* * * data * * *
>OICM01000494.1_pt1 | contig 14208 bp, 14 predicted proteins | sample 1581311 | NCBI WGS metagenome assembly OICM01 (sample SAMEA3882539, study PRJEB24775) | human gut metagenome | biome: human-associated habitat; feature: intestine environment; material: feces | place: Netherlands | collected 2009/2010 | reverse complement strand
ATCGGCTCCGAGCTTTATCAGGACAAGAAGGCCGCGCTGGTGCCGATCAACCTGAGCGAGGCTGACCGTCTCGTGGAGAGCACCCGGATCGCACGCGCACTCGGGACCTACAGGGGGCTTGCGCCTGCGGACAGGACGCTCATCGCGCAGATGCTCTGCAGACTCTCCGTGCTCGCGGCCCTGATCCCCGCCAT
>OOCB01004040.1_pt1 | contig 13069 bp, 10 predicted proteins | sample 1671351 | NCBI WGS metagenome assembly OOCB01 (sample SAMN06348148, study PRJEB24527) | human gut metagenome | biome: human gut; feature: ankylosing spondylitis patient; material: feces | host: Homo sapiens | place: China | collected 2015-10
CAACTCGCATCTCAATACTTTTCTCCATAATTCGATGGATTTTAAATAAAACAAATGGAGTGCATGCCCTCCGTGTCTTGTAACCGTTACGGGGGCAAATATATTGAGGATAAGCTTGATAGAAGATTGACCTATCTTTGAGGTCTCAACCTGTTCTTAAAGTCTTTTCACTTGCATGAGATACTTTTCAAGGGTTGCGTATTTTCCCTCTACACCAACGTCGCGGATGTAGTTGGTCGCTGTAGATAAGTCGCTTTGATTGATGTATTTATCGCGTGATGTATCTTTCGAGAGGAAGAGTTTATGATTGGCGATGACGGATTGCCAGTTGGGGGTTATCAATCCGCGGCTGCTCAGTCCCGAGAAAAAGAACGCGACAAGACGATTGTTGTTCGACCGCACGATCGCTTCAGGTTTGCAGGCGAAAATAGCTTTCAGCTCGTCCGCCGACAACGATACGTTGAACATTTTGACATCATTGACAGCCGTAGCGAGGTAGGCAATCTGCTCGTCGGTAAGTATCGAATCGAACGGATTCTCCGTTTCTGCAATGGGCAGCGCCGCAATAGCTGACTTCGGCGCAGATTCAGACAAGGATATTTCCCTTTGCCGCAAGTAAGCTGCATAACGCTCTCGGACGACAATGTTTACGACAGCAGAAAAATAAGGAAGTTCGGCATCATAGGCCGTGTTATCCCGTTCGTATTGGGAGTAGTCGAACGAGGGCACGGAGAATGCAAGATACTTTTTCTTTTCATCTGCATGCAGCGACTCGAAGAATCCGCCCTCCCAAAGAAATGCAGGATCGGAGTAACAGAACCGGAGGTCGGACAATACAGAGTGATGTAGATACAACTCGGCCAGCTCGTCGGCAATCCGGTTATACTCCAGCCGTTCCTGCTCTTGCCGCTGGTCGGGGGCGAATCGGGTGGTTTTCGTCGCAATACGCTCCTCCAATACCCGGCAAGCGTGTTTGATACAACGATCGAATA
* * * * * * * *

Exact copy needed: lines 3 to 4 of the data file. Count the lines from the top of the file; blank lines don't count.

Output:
>OOCB01004040.1_pt1 | contig 13069 bp, 10 predicted proteins | sample 1671351 | NCBI WGS metagenome assembly OOCB01 (sample SAMN06348148, study PRJEB24527) | human gut metagenome | biome: human gut; feature: ankylosing spondylitis patient; material: feces | host: Homo sapiens | place: China | collected 2015-10
CAACTCGCATCTCAATACTTTTCTCCATAATTCGATGGATTTTAAATAAAACAAATGGAGTGCATGCCCTCCGTGTCTTGTAACCGTTACGGGGGCAAATATATTGAGGATAAGCTTGATAGAAGATTGACCTATCTTTGAGGTCTCAACCTGTTCTTAAAGTCTTTTCACTTGCATGAGATACTTTTCAAGGGTTGCGTATTTTCCCTCTACACCAACGTCGCGGATGTAGTTGGTCGCTGTAGATAAGTCGCTTTGATTGATGTATTTATCGCGTGATGTATCTTTCGAGAGGAAGAGTTTATGATTGGCGATGACGGATTGCCAGTTGGGGGTTATCAATCCGCGGCTGCTCAGTCCCGAGAAAAAGAACGCGACAAGACGATTGTTGTTCGACCGCACGATCGCTTCAGGTTTGCAGGCGAAAATAGCTTTCAGCTCGTCCGCCGACAACGATACGTTGAACATTTTGACATCATTGACAGCCGTAGCGAGGTAGGCAATCTGCTCGTCGGTAAGTATCGAATCGAACGGATTCTCCGTTTCTGCAATGGGCAGCGCCGCAATAGCTGACTTCGGCGCAGATTCAGACAAGGATATTTCCCTTTGCCGCAAGTAAGCTGCATAACGCTCTCGGACGACAATGTTTACGACAGCAGAAAAATAAGGAAGTTCGGCATCATAGGCCGTGTTATCCCGTTCGTATTGGGAGTAGTCGAACGAGGGCACGGAGAATGCAAGATACTTTTTCTTTTCATCTGCATGCAGCGACTCGAAGAATCCGCCCTCCCAAAGAAATGCAGGATCGGAGTAACAGAACCGGAGGTCGGACAATACAGAGTGATGTAGATACAACTCGGCCAGCTCGTCGGCAATCCGGTTATACTCCAGCCGTTCCTGCTCTTGCCGCTGGTCGGGGGCGAATCGGGTGGTTTTCGTCGCAATACGCTCCTCCAATACCCGGCAAGCGTGTTTGATACAACGATCGAATA